Casino Royale (2006)

Rated R. Our ratings: V-5; L-1; S/N-5. Running time: 2 hours 24 min.

 I saw all the deeds that are done under the sun; and see, all is vanity and a chasing after wind. What is crooked cannot be made straight, and what is lacking cannot be counted.
Ecclesiastes 1:14-15

Casino Royale

I saw this latest of the James Bond series on the same afternoon as Eragon, making it two fantasies in one day. Although there are no dragons or magicians in the Bond series, I’ve always considered them as male fantasies, filled with the easy sex, exotic gadgets and locales, and violence and high-speed chases that thrill the hearts of the male sex. Haven’t all of us males, especially during our adolescent years, imagined that we would save the world from some terribly evil villain? There is also, of course, the wry humor, thrown in like one of the olives in 007’s martinis.

The producers have found a new James Bond (Daniel Craig) who at last measures up to Sean Connery. He is perhaps even more blasé about killing, but we do see a touch of humanity beneath the suavity, and later, Craig effectively conveys a deep feeling of loss.

Set against exotic locales like the Caribbaean, Montenegro and Venice, the film is more than pleasing to the eye. The clift-hangers keep coming, one after another, almost before viewers can catch their breath. The plot involves a criminal named Le Chiffre (Mads Mikkelsen) who is entrusted by an African rebel chief to invest a vast sum of money for him. Le Chiffre bets the money on an airplane manufacturer going bankrupt. To insure this outcome he hires an expert to blow up the company’s prototype of what is billed as “the world’s largest airliner,” thus causing the company’s stock to plummet. Bond, of course, foils the plot, and soon is confronting Le Chiffre at the casino Royale in a high stakes poker game that will further bankrupt the villain.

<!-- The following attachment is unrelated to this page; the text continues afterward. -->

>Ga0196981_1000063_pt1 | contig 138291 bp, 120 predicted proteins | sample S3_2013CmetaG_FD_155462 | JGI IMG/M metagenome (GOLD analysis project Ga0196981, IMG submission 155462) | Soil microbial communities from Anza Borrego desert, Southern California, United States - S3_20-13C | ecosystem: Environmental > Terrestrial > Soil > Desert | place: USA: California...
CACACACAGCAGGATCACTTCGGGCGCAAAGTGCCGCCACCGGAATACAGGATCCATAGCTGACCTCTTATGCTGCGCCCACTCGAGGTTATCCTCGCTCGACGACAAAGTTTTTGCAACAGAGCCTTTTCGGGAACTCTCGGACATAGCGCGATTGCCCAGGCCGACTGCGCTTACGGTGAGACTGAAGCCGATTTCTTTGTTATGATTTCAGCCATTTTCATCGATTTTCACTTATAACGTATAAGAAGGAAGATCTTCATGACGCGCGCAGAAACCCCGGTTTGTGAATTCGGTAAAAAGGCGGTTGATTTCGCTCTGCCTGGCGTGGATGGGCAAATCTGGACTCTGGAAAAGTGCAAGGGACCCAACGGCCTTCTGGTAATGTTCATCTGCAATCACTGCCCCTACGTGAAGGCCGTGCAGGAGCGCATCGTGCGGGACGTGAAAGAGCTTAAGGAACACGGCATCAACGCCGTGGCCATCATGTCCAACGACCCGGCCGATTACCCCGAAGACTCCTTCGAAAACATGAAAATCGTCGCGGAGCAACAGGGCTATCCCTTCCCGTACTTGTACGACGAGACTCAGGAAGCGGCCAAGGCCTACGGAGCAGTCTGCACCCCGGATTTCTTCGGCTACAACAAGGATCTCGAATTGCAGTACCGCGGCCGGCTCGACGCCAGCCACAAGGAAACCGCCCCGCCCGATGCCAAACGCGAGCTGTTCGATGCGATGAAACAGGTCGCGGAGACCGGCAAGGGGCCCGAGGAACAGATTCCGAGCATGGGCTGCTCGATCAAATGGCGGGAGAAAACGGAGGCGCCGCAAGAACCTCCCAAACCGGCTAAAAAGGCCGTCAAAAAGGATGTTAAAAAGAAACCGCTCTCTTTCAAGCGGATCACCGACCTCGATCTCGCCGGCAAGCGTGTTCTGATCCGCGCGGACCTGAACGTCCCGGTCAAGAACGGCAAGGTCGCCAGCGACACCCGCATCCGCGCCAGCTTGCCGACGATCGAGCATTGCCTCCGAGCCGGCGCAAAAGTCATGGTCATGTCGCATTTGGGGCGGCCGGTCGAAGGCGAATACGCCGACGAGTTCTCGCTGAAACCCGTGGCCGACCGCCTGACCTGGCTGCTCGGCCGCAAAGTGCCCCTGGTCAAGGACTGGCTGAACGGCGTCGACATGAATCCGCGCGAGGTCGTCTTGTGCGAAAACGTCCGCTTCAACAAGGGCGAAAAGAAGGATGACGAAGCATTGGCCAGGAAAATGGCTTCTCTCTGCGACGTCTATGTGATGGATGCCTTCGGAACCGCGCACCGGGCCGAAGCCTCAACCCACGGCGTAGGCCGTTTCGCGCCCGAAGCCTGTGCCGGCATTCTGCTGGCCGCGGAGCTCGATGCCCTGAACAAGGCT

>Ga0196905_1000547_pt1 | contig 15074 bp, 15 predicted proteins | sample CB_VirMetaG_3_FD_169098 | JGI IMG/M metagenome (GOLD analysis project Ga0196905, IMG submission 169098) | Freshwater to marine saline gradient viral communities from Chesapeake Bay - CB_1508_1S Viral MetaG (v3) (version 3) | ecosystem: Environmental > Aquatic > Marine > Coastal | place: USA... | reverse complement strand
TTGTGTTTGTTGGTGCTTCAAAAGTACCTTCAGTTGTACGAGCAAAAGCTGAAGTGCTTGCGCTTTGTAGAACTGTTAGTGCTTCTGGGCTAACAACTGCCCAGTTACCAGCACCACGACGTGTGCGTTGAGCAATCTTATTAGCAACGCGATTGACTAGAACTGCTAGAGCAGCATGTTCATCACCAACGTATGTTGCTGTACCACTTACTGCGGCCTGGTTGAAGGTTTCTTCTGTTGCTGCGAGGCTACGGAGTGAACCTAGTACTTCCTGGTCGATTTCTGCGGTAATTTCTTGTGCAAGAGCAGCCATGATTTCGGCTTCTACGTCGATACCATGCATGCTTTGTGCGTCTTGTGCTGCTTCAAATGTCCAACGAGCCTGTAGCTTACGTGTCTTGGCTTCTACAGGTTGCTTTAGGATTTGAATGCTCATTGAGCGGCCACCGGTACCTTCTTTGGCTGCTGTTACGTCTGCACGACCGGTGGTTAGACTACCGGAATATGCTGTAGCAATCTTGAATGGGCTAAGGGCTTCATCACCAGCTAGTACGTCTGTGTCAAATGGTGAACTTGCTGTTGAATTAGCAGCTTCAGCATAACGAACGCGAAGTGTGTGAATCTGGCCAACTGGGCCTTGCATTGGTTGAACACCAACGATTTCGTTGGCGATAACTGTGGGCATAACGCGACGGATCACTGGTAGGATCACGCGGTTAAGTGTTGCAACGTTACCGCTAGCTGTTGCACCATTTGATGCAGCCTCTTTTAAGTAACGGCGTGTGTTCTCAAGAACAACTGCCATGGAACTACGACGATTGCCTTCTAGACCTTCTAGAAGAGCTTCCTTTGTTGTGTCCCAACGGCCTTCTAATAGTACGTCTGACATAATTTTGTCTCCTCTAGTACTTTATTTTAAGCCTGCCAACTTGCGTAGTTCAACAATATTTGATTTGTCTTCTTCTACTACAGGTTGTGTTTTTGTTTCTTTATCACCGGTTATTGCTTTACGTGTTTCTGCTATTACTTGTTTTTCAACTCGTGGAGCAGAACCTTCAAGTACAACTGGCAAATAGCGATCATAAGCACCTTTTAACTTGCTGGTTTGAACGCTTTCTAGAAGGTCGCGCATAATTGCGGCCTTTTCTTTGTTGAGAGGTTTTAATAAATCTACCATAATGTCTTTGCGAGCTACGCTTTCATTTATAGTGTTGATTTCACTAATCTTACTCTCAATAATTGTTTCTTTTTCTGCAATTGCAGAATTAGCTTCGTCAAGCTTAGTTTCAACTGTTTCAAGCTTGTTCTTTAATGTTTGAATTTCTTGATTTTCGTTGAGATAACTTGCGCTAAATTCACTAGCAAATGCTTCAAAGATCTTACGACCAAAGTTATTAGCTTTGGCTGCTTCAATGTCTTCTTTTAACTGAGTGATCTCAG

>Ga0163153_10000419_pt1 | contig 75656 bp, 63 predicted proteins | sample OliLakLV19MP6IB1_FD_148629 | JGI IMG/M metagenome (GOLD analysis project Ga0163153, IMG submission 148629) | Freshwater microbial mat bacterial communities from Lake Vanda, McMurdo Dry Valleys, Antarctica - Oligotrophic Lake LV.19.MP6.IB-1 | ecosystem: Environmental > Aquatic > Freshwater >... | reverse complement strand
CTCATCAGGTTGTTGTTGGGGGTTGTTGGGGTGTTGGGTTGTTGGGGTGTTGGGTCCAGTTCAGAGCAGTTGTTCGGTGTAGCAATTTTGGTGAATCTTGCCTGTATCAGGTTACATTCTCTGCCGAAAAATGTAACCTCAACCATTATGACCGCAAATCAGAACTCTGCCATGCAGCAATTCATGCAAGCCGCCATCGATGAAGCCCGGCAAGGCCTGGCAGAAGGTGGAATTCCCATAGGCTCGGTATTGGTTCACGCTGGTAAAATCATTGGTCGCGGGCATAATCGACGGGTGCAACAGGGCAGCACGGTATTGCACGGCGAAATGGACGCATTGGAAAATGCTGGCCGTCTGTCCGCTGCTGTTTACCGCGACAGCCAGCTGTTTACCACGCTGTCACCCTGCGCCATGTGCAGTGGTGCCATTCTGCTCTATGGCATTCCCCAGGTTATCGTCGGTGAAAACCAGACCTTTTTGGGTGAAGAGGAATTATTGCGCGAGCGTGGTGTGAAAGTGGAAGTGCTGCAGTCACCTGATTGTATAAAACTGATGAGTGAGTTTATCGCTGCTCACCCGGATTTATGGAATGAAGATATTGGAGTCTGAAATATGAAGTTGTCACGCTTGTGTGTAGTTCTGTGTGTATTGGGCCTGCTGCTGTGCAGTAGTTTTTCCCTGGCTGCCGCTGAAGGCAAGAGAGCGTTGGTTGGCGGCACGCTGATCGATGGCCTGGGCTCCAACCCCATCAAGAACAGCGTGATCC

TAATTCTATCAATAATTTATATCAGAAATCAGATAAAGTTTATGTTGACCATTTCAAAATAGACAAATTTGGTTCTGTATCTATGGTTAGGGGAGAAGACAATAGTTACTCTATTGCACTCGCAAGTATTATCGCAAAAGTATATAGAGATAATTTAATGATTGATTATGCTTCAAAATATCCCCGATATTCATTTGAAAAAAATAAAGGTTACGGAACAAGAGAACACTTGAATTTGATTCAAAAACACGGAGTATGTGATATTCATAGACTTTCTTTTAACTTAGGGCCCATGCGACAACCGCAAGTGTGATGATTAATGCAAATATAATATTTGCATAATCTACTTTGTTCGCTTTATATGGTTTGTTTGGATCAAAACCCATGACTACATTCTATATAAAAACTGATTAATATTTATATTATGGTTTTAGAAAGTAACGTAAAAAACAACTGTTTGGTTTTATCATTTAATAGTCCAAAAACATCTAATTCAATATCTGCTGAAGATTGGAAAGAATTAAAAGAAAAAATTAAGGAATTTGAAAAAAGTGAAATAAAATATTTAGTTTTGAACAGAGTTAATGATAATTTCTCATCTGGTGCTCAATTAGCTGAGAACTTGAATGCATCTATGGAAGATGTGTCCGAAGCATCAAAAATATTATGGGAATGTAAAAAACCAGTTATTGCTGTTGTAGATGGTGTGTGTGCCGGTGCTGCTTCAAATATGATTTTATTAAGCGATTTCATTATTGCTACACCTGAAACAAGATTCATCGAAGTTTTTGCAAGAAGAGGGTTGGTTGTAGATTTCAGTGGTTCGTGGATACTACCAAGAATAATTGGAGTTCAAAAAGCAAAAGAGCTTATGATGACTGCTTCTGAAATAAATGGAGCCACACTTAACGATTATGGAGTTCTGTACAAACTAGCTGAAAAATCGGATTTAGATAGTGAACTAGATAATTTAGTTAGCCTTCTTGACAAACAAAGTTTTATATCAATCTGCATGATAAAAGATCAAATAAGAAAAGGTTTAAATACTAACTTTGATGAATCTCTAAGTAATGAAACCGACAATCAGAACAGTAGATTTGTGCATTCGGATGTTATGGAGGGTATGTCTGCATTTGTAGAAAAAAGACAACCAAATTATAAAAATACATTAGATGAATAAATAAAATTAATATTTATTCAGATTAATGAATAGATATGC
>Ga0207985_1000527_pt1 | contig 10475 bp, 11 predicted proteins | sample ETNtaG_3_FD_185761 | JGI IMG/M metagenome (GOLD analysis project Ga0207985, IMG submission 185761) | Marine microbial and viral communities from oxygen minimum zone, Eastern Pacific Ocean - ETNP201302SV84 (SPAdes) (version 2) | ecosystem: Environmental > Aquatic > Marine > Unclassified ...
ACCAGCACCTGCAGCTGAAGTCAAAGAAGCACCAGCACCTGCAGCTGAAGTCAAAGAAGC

Because the Agency (headed by Judi Dench’s M) has to put up the millions of pounds that Bond needs to enter the high-stakes game, accountant Vesper Lynd (Eva Green) is sent to keep tabs on Bond and the money. After a hostile beginning, their relationship turns steamy, and—well, go and see the explosive climax for yourself. Not much in the amoral Bond world to inspire church folk, just the age-old good versus evil struggle, with good allowed to use any Casino Royale Rated R. Our ratings: V-5; L-1; S/N-5.

Running time: 2 hours 24 min.

I saw all the deeds that are done under the sun; and see, all is vanity and a chasing after wind.

What is crooked cannot be made straight, and what is lacking cannot be counted.

Ecclesiastes 1:14-15

I saw this latest of the James Bond series on the same afternoon as Eragon, making it two fantasies in one day. Although there are no dragons or magicians in the Bond series, I’ve always considered them as male fantasies, filled with the easy sex, exotic gadgets and locales, and violence and high-speed chases that thrill the hearts of the male sex. Haven’t all of us males, especially during our adolescent years, imagined that we would save the world from some terribly evil villain? There is also, of course, the wry humor, thrown in like one of the olives in 007’s martinis.

The producers have found a new James Bond (Daniel Craig) who at last measures up to Sean Connery. He is perhaps even more blasé about killing, but we do see a touch of humanity beneath the suavity, and later, Craig effectively conveys a deep feeling of loss.

Set against exotic locales like the Caribbaean, Montenegro and Venice, the film is more than pleasing to the eye. The clift-hangers keep coming, one after another, almost before viewers can catch their breath. The plot involves a criminal named Le Chiffre (Mads Mikkelsen) who is entrusted by an African rebel chief to invest a vast sum of money for him. Le Chiffre bets the money on an airplane manufacturer going bankrupt. To insure this outcome he hires an expert to blow up the company’s prototype of what is billed as “the world’s largest airliner,” thus causing the company’s stock to plummet. Bond, of course, foils the plot, and soon is confronting Le Chiffre at the casino Royale in a high stakes poker game that will further bankrupt the villain.

Because the Agency (headed by Judi Dench’s M) has to put up the millions of pounds that Bond needs to enter the high-stakes game, accountant Vesper Lynd (Eva Green) is sent to keep tabs on Bond and the money. After a hostile beginning, their relationship turns steamy, and—well, go and see the explosive climax for yourself. Not much in the amoral Bond world to inspire church folk, just the age-old good versus evil struggle, with good allowed to use any and all means in the fight.